We lived in India for 2 years and fell in love with the food. Indian cooking has been a regular feature of our table, and counts amoung the favorite foods of our son. This isn’t a traditional Indian dish, but is inspired by the spices of South India to create a rice substitute dish that combines beautifully with South Indian curries such as South Indian Prawn Mango Curry, or Coconut Spinach Curry with Meatballs.
- 500g cauliflower
- 25 curry leaves
- 1 tsp mustard seeds
- 4 green cardamon pods
- 3 cloves
- 3 dried red chillies
- 1 tsp cumin seeds
- 1/2 cup desiccated coconut
- 1 tsp tumeric
- salt and pepper
- coconut oil or ghee for frying
- Blend the cauliflower in a blender or food process until it has a rice like consistency.
- Heat the oil in a large frying pan and add the curry leaves, mustard seeds, cardamon pods and dried chillies. Fry off the spices until the spices are fragrant and the mustard seeds begin to splutter.
- Add the dried coconut and fry for another couple of minutes, stirring frequently.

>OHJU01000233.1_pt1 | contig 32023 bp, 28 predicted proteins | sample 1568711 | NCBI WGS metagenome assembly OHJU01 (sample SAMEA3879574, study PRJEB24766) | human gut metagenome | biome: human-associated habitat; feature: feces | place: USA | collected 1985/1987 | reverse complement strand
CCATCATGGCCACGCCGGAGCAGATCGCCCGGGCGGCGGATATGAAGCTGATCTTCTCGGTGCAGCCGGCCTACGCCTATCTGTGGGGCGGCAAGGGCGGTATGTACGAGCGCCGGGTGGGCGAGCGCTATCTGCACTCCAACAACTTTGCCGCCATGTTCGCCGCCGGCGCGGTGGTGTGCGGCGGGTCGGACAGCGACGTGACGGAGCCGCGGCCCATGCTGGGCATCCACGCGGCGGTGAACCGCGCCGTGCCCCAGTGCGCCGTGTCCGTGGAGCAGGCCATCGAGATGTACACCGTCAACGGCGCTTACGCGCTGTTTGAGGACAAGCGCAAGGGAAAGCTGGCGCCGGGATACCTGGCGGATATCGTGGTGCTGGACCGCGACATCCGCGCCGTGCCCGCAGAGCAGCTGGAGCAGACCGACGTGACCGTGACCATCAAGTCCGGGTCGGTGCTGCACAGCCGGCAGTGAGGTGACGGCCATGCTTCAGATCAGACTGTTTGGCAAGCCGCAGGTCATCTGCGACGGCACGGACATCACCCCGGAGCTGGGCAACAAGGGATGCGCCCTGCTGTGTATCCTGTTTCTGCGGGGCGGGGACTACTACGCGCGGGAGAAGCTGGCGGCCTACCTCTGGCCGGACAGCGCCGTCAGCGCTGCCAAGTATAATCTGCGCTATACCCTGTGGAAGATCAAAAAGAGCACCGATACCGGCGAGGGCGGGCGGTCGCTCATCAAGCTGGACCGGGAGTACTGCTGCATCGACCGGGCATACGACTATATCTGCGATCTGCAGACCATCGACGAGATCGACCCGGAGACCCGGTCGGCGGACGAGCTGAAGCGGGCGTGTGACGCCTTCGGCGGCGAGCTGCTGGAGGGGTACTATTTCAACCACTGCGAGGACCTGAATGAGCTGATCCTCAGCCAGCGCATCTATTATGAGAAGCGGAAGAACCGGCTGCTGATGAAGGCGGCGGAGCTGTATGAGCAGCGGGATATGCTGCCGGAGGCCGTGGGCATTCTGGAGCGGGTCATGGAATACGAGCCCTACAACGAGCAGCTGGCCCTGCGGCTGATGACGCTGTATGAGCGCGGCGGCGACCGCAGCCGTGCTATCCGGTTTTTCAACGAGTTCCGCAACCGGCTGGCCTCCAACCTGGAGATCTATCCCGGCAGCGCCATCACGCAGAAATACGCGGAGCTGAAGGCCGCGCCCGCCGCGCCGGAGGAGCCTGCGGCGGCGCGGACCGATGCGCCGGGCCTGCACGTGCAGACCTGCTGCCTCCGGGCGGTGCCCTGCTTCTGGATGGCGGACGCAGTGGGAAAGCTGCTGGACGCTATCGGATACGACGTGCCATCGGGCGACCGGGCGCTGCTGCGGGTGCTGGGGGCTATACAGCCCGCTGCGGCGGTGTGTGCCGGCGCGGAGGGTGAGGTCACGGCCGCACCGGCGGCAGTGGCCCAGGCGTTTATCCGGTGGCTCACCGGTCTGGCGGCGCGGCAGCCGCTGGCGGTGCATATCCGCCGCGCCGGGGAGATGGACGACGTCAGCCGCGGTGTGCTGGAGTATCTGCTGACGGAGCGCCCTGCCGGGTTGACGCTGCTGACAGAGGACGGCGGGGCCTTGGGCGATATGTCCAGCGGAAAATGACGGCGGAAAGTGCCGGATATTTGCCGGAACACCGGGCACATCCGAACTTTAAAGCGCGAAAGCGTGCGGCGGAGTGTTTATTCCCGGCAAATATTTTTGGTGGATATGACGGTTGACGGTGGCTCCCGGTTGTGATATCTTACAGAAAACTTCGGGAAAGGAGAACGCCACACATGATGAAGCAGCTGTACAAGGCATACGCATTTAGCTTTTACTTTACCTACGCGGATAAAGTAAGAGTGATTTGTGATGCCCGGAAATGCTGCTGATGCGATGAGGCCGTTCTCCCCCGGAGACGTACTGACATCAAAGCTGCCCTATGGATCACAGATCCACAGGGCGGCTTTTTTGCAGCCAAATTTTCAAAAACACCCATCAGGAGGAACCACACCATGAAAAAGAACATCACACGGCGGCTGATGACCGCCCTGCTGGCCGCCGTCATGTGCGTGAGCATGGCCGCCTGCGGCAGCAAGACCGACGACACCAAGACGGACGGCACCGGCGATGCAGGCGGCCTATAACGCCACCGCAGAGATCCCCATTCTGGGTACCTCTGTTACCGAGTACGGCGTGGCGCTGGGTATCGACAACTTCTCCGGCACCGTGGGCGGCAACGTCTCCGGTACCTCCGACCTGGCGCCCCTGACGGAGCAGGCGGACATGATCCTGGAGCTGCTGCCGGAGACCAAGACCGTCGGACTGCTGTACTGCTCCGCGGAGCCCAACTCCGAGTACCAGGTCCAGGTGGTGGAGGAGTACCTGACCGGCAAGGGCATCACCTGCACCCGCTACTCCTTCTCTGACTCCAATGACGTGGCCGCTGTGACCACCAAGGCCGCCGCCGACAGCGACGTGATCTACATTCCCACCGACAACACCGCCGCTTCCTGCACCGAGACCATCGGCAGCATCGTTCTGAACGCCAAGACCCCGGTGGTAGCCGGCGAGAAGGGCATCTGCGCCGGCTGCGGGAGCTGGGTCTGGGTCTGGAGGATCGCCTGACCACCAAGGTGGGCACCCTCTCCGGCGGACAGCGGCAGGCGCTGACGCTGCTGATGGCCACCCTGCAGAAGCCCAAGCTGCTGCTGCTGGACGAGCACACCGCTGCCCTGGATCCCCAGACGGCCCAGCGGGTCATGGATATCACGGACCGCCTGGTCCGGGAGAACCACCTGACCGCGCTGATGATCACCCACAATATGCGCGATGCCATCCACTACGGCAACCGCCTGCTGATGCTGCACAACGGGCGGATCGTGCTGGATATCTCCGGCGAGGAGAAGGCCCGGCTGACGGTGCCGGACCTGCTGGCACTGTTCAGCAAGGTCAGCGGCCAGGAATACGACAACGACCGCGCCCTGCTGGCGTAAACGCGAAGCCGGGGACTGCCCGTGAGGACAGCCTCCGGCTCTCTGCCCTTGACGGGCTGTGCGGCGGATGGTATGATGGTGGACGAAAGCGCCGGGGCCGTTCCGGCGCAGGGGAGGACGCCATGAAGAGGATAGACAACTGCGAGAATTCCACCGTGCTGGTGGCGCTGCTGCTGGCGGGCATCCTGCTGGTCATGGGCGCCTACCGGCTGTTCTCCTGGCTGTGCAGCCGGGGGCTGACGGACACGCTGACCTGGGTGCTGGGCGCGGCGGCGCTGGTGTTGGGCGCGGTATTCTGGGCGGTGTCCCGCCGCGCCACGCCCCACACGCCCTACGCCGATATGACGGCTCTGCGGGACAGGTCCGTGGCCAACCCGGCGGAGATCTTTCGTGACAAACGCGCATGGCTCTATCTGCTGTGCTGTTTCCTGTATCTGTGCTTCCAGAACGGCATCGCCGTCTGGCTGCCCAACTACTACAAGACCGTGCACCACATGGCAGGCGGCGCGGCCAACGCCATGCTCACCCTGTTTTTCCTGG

- Add the cauliflower to the pan and fry for about 10 minutes until the cauliflower is cooked through, stirring constantly to avoid it sticking.
- Serve with any Indian curry such as South Indian prawn mango curry, or Coconut spinach curry with meatballs.
Cardamon (also known as cardamom) is a spice native to India, Pakistan, Nepal, and Bhutan. They are recognised by their small seed pods, triangular in cross-section, with a thin outer shell and filled with small black seeds. Cardamom has a strong, unique taste, with an intensely aromatic fragrance. Black cardamom has a distinctly more smokey, though not bitter, aroma. Cardamon is used in both sweet and savoury dishes, and can also be added to tea as is commonly done in India when making Masala Chai (tea).
The curry tree is a tropical to sub-tropical tree, which is native to India and Sri Lanka. Its leaves are used in many dishes in India and neighbouring countries. Often used in curries, the leaves are generally called by the name ‘curry leaves,’ although they are also literally ‘sweet neem leaves’ in most Indian languages. Small and green, they are best bought fresh rather than dried, and do not last particularly long. You can find them in specialist Indian or Asian stores in many cities around the world.
Music to go with it…
Listen on Spotify: Anirudh Ravichander – Best of Anirudh